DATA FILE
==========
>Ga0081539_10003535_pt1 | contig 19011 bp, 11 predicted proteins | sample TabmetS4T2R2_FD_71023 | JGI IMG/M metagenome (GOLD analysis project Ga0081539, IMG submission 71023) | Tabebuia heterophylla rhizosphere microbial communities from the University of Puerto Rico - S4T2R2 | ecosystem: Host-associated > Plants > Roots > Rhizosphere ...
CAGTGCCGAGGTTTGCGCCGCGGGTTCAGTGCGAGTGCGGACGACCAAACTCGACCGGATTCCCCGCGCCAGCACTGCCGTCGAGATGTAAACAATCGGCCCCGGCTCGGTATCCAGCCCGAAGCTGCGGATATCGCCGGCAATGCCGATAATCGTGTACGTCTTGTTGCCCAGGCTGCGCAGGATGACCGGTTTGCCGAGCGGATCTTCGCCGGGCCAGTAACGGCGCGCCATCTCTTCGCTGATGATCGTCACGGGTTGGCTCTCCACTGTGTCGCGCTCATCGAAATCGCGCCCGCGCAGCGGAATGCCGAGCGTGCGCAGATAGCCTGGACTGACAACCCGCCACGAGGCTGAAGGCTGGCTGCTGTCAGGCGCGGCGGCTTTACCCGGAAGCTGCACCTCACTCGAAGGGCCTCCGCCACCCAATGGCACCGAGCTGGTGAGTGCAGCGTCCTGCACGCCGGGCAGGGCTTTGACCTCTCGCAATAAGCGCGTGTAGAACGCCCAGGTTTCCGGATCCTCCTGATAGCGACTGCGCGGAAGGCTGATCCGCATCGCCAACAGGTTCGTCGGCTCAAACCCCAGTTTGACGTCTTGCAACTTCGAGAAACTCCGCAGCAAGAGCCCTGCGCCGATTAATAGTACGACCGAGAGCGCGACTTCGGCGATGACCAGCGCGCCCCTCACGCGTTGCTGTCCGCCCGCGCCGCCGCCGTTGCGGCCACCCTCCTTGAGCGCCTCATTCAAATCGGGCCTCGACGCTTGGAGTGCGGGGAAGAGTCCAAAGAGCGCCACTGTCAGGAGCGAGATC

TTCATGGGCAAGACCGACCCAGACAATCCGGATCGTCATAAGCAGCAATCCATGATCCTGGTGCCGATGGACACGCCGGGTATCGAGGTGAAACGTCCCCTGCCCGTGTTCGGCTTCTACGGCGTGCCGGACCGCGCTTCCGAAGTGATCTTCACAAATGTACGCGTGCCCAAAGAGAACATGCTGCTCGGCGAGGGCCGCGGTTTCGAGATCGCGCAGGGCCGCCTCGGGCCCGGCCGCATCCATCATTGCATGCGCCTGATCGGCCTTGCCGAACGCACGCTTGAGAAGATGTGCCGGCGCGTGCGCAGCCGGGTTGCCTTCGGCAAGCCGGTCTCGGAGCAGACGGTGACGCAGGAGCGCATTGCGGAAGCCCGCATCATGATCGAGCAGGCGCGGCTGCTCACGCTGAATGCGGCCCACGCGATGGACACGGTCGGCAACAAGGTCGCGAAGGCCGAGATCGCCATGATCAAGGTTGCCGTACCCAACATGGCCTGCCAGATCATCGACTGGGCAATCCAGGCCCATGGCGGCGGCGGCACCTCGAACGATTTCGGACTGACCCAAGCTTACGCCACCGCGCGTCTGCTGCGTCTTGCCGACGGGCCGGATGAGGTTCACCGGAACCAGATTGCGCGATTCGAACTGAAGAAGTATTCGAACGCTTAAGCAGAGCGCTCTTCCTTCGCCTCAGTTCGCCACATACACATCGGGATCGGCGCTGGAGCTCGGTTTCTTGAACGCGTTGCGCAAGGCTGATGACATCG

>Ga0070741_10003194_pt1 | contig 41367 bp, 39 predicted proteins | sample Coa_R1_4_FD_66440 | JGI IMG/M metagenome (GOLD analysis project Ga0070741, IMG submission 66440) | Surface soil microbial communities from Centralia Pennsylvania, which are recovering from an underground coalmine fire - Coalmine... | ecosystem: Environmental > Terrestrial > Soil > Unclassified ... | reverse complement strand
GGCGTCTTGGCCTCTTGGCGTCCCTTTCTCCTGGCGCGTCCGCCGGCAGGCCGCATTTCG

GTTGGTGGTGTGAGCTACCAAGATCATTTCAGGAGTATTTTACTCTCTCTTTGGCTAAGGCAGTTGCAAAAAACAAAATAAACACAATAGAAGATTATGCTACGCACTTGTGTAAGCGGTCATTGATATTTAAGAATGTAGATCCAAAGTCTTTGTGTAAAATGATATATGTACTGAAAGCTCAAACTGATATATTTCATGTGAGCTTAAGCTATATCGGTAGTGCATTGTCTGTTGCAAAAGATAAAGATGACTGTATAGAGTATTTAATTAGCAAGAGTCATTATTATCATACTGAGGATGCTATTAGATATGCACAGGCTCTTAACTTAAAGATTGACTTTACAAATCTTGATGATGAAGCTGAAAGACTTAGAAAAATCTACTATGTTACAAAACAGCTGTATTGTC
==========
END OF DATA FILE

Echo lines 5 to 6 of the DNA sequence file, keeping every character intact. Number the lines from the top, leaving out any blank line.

GGCGTCTTGGCCTCTTGGCGTCCCTTTCTCCTGGCGCGTCCGCCGGCAGGCCGCATTTCG

GTTGGTGGTGTGAGCTACCAAGATCATTTCAGGAGTATTTTACTCTCTCTTTGGCTAAGGCAGTTGCAAAAAACAAAATAAACACAATAGAAGATTATGCTACGCACTTGTGTAAGCGGTCATTGATATTTAAGAATGTAGATCCAAAGTCTTTGTGTAAAATGATATATGTACTGAAAGCTCAAACTGATATATTTCATGTGAGCTTAAGCTATATCGGTAGTGCATTGTCTGTTGCAAAAGATAAAGATGACTGTATAGAGTATTTAATTAGCAAGAGTCATTATTATCATACTGAGGATGCTATTAGATATGCACAGGCTCTTAACTTAAAGATTGACTTTACAAATCTTGATGATGAAGCTGAAAGACTTAGAAAAATCTACTATGTTACAAAACAGCTGTATTGTC